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ICC eyes sunny days ahead with new solar panels


KINDERHOOK–The Ichabod Crane Board of Education received an update on the $27-million capital improvement project at the board meeting March 3. The major part of the project, which includes work on all three of the district’s school buildings, should start this summer.

For the first time at a meeting, the board discussed the solar panels that are proposed to be placed behind the primary school in what is now a wooded area. The panels are part of an energy performance contract (EPC), which will offset about $1 million of the total construction costs.

A team from Con Edison, which was awarded the EPC contract, presented the plans for the panels, which will connect to the National Grid system. Like panels on homes, the energy produced by these panels will feed the energy grid and the school district gets a credit. The credits are expected to cover electric power costs for the district’s buildings.

According to the representatives from Con Ed at the meeting, there will be no capital outlay for the panels.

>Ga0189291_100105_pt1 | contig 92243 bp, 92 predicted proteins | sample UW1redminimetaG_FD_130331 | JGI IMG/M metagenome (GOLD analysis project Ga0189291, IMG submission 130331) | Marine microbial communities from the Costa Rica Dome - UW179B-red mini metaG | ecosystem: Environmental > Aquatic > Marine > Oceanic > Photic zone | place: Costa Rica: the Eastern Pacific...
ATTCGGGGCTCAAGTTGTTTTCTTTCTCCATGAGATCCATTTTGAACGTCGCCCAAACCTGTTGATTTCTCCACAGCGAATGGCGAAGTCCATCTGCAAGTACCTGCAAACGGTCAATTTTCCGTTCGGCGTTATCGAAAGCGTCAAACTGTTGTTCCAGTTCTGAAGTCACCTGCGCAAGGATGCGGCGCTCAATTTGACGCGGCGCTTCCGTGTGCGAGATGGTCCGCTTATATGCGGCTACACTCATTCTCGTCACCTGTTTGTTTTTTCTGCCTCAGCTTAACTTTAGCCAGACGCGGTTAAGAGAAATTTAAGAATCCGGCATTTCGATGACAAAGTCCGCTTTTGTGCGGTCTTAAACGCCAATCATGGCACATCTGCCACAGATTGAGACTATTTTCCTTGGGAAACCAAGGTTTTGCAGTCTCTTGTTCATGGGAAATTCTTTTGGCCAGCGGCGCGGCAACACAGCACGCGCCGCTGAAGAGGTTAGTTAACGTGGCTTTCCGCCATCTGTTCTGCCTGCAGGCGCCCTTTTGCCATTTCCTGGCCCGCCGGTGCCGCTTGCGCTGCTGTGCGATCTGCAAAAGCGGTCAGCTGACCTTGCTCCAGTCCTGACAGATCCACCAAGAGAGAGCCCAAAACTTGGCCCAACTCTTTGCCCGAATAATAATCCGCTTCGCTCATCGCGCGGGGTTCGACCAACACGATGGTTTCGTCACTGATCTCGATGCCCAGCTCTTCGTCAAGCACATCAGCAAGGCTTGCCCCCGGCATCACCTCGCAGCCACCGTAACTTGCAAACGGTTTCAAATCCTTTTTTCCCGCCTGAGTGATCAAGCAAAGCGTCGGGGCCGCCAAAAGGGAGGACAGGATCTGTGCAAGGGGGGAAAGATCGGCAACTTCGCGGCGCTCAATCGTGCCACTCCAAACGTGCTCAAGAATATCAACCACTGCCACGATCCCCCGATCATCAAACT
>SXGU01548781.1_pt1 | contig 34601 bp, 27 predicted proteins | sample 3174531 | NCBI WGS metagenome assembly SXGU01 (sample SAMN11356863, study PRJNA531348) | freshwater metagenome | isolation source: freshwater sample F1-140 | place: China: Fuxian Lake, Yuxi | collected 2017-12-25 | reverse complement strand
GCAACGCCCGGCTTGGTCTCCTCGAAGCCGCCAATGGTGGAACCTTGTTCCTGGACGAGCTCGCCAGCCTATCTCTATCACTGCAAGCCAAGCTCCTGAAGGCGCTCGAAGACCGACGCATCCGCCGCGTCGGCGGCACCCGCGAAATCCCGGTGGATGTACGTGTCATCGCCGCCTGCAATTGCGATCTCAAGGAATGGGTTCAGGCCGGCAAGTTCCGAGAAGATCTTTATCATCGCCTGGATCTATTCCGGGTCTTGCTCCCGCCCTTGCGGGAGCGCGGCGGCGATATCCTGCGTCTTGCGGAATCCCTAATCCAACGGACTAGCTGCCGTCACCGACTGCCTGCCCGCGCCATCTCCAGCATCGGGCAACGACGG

Plans for the panels will have to go to the state Education Department (SED) for approval. The Con Ed team said they plan to have the designs submitted by August and have approval back by December. The panels will be installed in 2021.

They will sit east of the primary school and when asked about the trees in the area, the Con Ed team said some would have to go to make room for the panels and mitigate shading.

School Board President Matthew Nelson said at the meeting that the panels are a new part of the plan and that more information will be posted online. The board has been talking about an EPC as a way to do energy upgrades since the beginning of discussions of the capital project.

As for the rest of the construction project, the board is still waiting for approval from SED for the design plan. Representatives from CSArch, the project architects, and Turner Construction, the project management company, were at the meeting on Tuesday to go over the plans. They both said that construction bids should be going out this spring and hopefully by May the board will be awarding contracts for the work to construction companies.

Larry Tune, from Turner, said that the project is currently projected to be $500,000 under budget. The district has moved some projects to a contingency list for consideration if there is money left over.

Residents in the district approved spending $27 million on the upgrades in December 2018.

The project will mean major construction work in the high school, which is getting a new technology wing and upgrades to the math, science and art classrooms, was well as an updated guidance office. The middle school is also getting a major overhaul to upgrade most of the groups of classrooms, known as pods, and an upgraded gym.

Mr. Tune said they would be constructing temporary classrooms in the current gym while construction on the pods is taking place. Students will move back into their classrooms as the work is completed.